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Volume 4, No 2 - Spring 2007

Volume 4, No 2 - Spring 2007

Table of Contents

Treatment of Alzheimer’s Disease: The Role of Symptomatic Agents in an Era of Disease-Modifying Therapies Treatment Update
Disease-modifying therapies promise to become available as understanding of the pathophysiological basis of Alzheimer’s disease (AD) improves. The emergence of disease-modifying therapies requires reconsideration of the role of symptomatic agents in the management of AD. Combination therapy with disease-modifying and symptomatic agents will be optimal therapy for patients who have progressed to diagnosable AD. Symptomatic agents also may have a role in delaying the progression to AD in patients with mild cognitive impairment. In addition to current symptomatic treatment with cholinesterase inhibitors and memantine, other symptomatic approaches to the treatment of AD are under study. Therapeutic regimens for the treatment of AD will include both disease-modifying and symptomatic agents. [Rev Neurol Dis. 2007;4(2):57-62]
The Neurology of Insomnia Series: Preface to the Second Article The Neurology of Insomnia Series
[Rev Neurol Dis. 2007;4(2):63]
Insomnia in Circadian Dysrhythmias Treatment Update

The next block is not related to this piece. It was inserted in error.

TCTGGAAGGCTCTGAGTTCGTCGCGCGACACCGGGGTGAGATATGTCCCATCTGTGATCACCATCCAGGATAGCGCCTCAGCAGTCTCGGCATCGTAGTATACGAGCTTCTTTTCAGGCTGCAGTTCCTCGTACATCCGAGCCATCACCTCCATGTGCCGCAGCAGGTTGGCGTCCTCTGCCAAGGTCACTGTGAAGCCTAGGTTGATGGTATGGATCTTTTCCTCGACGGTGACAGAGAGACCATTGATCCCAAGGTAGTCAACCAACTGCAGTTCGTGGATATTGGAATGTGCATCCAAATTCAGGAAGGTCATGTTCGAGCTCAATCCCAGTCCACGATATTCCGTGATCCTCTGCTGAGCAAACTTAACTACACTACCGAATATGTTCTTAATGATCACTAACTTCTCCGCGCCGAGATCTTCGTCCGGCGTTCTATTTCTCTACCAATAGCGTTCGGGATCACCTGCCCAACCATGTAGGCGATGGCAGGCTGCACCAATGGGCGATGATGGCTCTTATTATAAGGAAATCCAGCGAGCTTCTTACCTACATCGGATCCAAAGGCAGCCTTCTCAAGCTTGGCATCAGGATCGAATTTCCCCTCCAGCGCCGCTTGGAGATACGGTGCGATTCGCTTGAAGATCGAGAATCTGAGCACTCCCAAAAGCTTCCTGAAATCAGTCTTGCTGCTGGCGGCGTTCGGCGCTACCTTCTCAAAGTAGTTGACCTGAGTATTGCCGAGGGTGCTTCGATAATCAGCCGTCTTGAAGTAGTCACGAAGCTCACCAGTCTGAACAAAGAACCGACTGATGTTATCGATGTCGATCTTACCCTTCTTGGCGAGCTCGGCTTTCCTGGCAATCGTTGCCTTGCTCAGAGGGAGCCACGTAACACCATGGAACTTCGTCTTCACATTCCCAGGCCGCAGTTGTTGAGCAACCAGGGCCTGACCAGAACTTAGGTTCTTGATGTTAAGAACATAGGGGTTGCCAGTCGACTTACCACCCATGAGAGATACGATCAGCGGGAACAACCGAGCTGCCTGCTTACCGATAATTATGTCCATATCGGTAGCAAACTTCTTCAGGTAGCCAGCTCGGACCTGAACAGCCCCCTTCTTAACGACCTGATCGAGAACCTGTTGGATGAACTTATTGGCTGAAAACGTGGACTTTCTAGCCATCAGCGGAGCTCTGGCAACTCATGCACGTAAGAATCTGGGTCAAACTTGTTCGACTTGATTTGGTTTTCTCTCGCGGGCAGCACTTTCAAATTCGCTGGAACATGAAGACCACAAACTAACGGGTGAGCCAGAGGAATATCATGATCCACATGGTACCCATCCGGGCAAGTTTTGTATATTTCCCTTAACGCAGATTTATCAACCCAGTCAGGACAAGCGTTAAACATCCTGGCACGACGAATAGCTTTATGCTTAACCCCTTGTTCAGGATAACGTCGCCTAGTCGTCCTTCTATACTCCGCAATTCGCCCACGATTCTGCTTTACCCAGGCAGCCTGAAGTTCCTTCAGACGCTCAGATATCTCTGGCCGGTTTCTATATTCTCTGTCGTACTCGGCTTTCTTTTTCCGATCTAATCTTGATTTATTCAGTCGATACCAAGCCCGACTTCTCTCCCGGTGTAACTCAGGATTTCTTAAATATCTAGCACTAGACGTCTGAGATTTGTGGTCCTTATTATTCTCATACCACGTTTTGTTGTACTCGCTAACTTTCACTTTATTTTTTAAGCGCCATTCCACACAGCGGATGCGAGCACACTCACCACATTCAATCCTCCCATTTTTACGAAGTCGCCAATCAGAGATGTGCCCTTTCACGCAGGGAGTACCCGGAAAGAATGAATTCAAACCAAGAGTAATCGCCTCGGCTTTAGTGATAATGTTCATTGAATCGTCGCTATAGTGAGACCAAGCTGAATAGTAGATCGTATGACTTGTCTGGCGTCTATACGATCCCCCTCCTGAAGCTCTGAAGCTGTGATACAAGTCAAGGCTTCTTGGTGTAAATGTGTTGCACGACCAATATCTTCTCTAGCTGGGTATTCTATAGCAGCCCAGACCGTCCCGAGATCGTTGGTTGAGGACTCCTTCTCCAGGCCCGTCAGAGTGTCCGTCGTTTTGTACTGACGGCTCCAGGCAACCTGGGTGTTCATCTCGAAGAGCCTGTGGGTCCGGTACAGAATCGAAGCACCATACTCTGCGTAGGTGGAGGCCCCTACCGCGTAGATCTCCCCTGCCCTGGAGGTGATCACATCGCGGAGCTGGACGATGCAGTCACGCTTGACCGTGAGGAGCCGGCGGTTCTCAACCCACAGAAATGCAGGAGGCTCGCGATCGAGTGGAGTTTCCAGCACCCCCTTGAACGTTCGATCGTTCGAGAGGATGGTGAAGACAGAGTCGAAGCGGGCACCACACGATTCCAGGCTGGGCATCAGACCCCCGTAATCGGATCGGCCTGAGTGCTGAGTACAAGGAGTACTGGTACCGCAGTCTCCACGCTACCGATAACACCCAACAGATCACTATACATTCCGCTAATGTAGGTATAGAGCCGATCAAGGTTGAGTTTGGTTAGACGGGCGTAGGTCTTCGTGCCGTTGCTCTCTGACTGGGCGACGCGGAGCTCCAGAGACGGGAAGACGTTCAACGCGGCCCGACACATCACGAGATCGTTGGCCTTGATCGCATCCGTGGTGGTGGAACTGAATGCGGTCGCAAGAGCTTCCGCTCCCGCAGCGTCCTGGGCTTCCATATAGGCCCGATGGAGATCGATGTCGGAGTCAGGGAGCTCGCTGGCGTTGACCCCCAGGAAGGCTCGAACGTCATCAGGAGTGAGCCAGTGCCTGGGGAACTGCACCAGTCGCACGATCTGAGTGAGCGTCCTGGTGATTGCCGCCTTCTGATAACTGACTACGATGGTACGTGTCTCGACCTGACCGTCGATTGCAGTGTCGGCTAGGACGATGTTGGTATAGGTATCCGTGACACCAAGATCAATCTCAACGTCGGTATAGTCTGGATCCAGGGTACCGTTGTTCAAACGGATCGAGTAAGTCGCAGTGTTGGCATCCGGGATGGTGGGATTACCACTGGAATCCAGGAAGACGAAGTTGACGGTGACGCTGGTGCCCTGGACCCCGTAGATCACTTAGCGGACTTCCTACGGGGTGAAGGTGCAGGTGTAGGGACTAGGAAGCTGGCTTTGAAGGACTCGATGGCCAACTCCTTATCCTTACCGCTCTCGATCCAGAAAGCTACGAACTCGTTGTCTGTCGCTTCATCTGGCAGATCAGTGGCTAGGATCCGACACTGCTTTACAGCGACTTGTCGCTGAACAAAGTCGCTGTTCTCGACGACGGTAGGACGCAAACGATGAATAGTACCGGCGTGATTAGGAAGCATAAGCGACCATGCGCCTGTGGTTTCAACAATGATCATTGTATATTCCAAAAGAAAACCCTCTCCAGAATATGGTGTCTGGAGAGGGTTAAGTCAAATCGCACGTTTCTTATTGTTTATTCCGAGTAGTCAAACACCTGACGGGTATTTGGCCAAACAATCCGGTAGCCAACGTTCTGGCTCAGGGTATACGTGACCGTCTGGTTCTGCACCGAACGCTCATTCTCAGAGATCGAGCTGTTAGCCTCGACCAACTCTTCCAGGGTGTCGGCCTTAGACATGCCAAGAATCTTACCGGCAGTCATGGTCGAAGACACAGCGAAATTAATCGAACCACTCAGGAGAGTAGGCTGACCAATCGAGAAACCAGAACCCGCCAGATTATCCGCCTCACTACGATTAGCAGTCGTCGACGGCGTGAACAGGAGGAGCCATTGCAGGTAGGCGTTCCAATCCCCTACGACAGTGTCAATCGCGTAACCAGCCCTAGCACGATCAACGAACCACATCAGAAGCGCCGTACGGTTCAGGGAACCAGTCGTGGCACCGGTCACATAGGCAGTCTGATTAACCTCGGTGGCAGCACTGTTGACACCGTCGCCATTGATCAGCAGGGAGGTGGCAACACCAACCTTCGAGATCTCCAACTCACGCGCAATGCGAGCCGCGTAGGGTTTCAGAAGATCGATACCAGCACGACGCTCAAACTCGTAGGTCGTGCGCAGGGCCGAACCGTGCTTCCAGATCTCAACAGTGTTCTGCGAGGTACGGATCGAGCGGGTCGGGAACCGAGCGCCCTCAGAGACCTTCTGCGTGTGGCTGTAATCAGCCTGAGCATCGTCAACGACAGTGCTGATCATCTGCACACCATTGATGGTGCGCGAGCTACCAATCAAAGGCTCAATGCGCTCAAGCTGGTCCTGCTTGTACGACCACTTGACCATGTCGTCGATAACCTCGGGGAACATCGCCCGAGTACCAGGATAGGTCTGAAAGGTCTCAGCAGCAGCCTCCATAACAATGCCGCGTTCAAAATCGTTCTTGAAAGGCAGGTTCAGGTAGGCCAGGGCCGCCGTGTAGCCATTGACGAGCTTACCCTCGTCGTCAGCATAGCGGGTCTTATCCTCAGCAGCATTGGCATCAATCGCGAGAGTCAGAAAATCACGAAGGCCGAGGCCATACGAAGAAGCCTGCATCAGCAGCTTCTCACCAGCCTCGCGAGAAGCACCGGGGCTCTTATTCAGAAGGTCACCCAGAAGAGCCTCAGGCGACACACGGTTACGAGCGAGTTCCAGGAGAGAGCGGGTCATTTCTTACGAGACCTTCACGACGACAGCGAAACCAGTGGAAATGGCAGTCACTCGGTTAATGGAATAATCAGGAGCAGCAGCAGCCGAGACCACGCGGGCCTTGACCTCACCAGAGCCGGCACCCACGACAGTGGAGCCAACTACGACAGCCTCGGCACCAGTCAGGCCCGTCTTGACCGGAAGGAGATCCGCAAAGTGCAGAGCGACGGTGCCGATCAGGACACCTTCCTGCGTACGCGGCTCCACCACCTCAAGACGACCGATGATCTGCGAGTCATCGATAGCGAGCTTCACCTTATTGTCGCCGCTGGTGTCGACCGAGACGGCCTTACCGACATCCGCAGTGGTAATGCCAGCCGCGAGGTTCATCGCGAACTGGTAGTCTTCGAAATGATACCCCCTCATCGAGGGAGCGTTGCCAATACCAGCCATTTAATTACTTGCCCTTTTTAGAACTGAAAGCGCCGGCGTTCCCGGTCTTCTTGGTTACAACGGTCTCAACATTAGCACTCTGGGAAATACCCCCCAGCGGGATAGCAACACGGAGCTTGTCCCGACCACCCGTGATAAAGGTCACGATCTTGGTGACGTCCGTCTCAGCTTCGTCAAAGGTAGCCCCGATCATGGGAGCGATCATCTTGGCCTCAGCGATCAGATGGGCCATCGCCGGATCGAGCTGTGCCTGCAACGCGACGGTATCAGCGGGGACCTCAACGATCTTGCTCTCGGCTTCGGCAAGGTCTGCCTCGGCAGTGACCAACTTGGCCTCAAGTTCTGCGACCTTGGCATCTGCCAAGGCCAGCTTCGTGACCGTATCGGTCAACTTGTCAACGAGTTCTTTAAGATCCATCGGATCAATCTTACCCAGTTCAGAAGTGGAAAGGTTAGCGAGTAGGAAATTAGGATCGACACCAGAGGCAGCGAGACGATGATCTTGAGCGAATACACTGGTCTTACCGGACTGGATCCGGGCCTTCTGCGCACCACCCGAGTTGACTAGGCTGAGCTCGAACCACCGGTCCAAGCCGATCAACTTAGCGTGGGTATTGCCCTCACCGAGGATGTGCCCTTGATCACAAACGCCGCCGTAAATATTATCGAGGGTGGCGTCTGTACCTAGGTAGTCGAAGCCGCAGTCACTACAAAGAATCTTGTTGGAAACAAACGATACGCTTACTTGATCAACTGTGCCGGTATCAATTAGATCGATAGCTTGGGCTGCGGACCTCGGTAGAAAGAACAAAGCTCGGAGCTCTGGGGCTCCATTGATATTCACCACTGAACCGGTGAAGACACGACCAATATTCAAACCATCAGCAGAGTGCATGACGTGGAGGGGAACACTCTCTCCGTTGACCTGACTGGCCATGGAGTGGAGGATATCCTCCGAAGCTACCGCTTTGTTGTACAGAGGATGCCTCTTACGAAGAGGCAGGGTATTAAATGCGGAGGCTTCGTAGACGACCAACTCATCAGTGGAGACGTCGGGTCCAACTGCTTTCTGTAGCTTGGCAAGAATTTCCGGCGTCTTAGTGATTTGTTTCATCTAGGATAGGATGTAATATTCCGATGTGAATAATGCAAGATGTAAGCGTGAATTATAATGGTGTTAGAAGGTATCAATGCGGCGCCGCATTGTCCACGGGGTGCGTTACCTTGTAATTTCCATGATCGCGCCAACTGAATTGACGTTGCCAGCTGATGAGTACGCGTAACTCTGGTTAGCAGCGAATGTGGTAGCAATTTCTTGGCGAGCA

Insomnia is one of the most common symptoms of disordered sleep. The etiology of insomnia is multifaceted, and the correct diagnosis will lead to effective treatment. One cause of insomnia that is often overlooked results from a conflict in schedules and desynchronization between the intrinsic sleep-wake propensity of a person and his or her 24-hour physical and social environment. Sleep propensity is governed by the complex interactions of an oscillating circadian rhythm and a monotonous homeostatic process. This review describes the basic physiology of the circadian system and, based on these understandings, discusses the various clinical manifestations of and treatments for circadian rhythm sleep disorders. [Rev Neurol Dis. 2007;4(2):64-74]
How Well Does “Evidence-Based” Medicine Help Neurologists Care for Individual Patients? Management Update
The advocates of evidence-based medicine have established a clear, unambiguous requirement for what they consider credible evidence: the randomized, controlled trial and systematic reviews of several or many randomized, controlled trials. However, evidence from therapeutic trials cannot always be applied to the care of individual patients. These studies yield information only on the likely benefit of a particular treatment strategy among a large group of often heterogeneous patients with a given condition. Some trials may show statistically significant positive results for a certain therapy, but these results may be of little or no practical benefit for most patients with the condition studied. Other studies may show that a certain treatment is beneficial to most patients, although it may have serious risks and cause harm in others with the same condition. To be therapeutically useful, a trial must study specific, well-defined, and quantifiable conditions with important and readily recognized and defined endpoints. More importantly, physicians should spend more time finding out what is wrong with each patient and getting to know his or her circumstances, family situations, psychosocial and economic stresses, thoughts, fears, biases, and wishes. [Rev Neurol Dis. 2007;4(2):75-84]